I used to be a straight-up idealist. It’s perhaps unfortunate that 43 years of meeting people and seeing the increasingly complex layers of things have led me to be more shade-of-gray about most things. Idealism is actually very comforting because you don’t have to ponder much about a situation.
The latest casualty of my outlook is the book award.
[Just a note: Because I do not wish to become embroiled in the mentioned controversy and because I also wish to protect the various players as much as possible I’m being purposefully vague about the tipping-point incident. Vanity Googling makes me extra cautious these days.]
I always firmly believed that a book award is for the best book, period. If you think _A Clockwork Llama_ is the best book of 2028, then give your Scout Finch Book Award to Seamus Winebrynner and be done with it.
But here’s the sticky wicket, as I realised for the first time yesterday. Let’s say that _A Clockwork Llama_ is the best book of that year. But let’s also look at two more things.
1. The Scout Finch Book Award is a business enterprise. It is a book award that is given to Irish-born writers who have converted to Judaism and write about the Celto-Judaic experience. Several publishers of Celto-Judaic fiction have put up money to promote the award as a means to also promote their fledgling businesses. The Scout Finch Book Award is essentially a form of advertising for them.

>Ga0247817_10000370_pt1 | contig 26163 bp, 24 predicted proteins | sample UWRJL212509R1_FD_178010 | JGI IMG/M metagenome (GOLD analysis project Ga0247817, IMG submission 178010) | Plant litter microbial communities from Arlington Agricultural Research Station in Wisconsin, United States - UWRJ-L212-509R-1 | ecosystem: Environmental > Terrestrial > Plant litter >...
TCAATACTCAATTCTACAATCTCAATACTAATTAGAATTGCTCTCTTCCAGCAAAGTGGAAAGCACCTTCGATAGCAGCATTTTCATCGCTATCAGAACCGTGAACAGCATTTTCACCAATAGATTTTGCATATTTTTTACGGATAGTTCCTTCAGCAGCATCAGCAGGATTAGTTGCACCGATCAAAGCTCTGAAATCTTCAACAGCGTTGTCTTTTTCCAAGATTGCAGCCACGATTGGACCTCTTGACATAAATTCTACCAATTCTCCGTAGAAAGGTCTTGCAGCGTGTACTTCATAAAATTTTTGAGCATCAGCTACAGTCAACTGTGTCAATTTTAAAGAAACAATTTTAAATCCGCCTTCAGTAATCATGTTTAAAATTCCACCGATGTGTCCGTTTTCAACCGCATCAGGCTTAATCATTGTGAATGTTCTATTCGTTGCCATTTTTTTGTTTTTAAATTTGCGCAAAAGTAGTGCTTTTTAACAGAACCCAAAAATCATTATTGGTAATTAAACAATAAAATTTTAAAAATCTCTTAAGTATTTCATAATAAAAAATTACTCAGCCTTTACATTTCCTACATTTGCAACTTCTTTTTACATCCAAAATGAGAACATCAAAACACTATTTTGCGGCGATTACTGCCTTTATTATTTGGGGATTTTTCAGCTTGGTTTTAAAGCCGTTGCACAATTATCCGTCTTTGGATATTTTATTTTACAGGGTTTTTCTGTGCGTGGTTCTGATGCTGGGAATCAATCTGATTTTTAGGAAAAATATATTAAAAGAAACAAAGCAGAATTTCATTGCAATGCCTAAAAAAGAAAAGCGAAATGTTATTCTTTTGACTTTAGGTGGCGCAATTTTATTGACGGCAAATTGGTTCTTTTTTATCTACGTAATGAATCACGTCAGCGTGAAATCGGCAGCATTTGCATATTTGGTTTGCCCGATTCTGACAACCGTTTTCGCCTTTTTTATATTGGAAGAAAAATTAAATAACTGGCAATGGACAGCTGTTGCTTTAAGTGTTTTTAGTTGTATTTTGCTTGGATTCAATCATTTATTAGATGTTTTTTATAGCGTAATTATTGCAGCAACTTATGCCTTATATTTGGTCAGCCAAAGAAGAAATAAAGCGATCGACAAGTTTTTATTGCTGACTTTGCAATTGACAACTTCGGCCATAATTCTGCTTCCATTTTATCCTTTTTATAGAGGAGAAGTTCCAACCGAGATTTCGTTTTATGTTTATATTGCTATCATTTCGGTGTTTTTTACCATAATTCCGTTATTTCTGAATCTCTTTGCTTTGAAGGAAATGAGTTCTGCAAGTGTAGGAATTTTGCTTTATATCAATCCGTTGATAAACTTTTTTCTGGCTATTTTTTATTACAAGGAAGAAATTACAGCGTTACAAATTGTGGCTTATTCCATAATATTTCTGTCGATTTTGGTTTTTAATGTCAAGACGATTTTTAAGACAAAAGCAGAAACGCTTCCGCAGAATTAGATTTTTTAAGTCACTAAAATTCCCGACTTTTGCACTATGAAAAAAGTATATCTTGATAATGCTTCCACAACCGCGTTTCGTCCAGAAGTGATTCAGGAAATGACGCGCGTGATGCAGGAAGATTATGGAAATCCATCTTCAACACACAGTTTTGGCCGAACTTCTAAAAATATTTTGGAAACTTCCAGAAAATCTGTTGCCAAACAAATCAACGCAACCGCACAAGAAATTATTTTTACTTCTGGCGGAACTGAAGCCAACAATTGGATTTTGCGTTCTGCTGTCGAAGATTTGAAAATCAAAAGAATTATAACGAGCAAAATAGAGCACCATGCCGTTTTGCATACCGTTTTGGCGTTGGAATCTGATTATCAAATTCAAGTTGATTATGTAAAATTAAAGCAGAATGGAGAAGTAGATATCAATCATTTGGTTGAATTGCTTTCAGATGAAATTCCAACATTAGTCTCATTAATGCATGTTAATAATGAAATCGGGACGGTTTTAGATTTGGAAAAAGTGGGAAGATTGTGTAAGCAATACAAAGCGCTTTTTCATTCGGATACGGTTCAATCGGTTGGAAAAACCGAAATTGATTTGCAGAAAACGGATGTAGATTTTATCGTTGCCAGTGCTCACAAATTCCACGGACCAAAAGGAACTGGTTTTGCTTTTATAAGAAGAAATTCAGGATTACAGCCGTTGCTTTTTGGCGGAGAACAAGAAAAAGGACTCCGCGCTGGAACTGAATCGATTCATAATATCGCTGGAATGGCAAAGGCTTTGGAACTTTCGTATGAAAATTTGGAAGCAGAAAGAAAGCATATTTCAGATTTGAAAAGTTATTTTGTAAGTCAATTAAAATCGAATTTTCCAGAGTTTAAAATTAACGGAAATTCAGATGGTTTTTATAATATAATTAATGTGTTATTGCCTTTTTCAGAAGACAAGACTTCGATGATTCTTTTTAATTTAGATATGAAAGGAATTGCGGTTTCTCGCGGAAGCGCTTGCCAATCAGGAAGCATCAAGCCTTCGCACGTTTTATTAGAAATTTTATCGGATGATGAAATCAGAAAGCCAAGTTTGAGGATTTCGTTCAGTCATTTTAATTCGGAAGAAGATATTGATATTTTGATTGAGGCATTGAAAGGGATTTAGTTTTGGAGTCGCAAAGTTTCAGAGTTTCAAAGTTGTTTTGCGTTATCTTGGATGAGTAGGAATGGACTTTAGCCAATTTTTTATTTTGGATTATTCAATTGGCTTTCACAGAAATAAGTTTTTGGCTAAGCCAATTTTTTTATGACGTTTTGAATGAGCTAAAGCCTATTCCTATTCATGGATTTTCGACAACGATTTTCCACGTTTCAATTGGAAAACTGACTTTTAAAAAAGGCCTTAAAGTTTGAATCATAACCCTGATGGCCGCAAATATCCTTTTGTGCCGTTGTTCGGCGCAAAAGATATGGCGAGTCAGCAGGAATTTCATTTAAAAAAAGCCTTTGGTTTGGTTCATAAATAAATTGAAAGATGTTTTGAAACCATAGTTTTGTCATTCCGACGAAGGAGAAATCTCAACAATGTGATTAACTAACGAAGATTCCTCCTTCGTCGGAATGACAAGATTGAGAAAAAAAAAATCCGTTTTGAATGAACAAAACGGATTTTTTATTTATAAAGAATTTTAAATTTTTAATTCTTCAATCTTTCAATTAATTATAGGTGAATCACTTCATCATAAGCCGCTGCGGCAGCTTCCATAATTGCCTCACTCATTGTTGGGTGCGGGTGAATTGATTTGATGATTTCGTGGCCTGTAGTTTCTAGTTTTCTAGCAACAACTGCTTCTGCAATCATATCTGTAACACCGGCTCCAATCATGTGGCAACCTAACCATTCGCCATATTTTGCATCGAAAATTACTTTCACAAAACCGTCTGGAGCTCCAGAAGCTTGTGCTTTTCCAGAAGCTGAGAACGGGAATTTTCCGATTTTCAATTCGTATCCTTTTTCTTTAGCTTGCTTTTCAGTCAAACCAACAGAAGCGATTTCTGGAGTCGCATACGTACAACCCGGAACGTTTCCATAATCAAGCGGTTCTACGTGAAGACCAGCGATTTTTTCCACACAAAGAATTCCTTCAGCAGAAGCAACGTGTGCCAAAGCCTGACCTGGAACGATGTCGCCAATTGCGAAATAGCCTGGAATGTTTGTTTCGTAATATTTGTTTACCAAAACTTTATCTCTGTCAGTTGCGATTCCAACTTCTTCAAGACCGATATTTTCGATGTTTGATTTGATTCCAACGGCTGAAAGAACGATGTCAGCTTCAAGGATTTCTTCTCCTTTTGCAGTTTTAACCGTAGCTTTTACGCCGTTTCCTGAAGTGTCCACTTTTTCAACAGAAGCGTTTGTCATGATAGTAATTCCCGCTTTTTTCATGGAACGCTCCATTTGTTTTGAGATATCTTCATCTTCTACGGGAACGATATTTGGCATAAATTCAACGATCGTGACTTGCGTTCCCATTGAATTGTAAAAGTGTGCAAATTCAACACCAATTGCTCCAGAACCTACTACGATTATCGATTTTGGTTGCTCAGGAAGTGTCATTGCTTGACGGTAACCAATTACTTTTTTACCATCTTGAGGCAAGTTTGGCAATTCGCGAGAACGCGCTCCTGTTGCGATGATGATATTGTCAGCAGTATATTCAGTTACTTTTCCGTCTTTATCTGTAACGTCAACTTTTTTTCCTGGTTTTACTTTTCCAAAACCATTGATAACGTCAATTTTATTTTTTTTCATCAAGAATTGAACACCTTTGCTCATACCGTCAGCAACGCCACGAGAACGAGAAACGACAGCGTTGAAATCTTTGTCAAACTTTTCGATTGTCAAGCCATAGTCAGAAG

2. Seamus Winebrynner happens to be a notorious jerk who routinely makes racist and sexist comments. A couple of months before the award is due to be given (and widely touted in the press), Seamus calls a Female Cherokee author in the Magical Realism Fiction Writers Conglomerate (MRFWC) a “living proof of the fact that white people are awesome and everybody else is actually not technically a person because they are not as evolved as white people.” He then says a few more things that are really nasty and calls those who criticise his position “retards”.
So now what? I mean, _A Clockwork Llama_ is a really great book. But if the Celto-Judaic publishers give Seamus the award, doesn’t that not only promote _Llama_ but also make a tacit statement that the publishers support Seamus? If they’re trying to get their business off the ground, chances are that giving Seamus the award is going to make people think of them as “the people who gave that nasty racist guy a trophy.” And that is most definitely NOT what they’re going for.
What do we do here? Or is this even an appropriate consideration? Because if you’re giving out book awards you are saying right up front that you’re about books.
I’m pretty torn on this issue right now and would love some additional insight.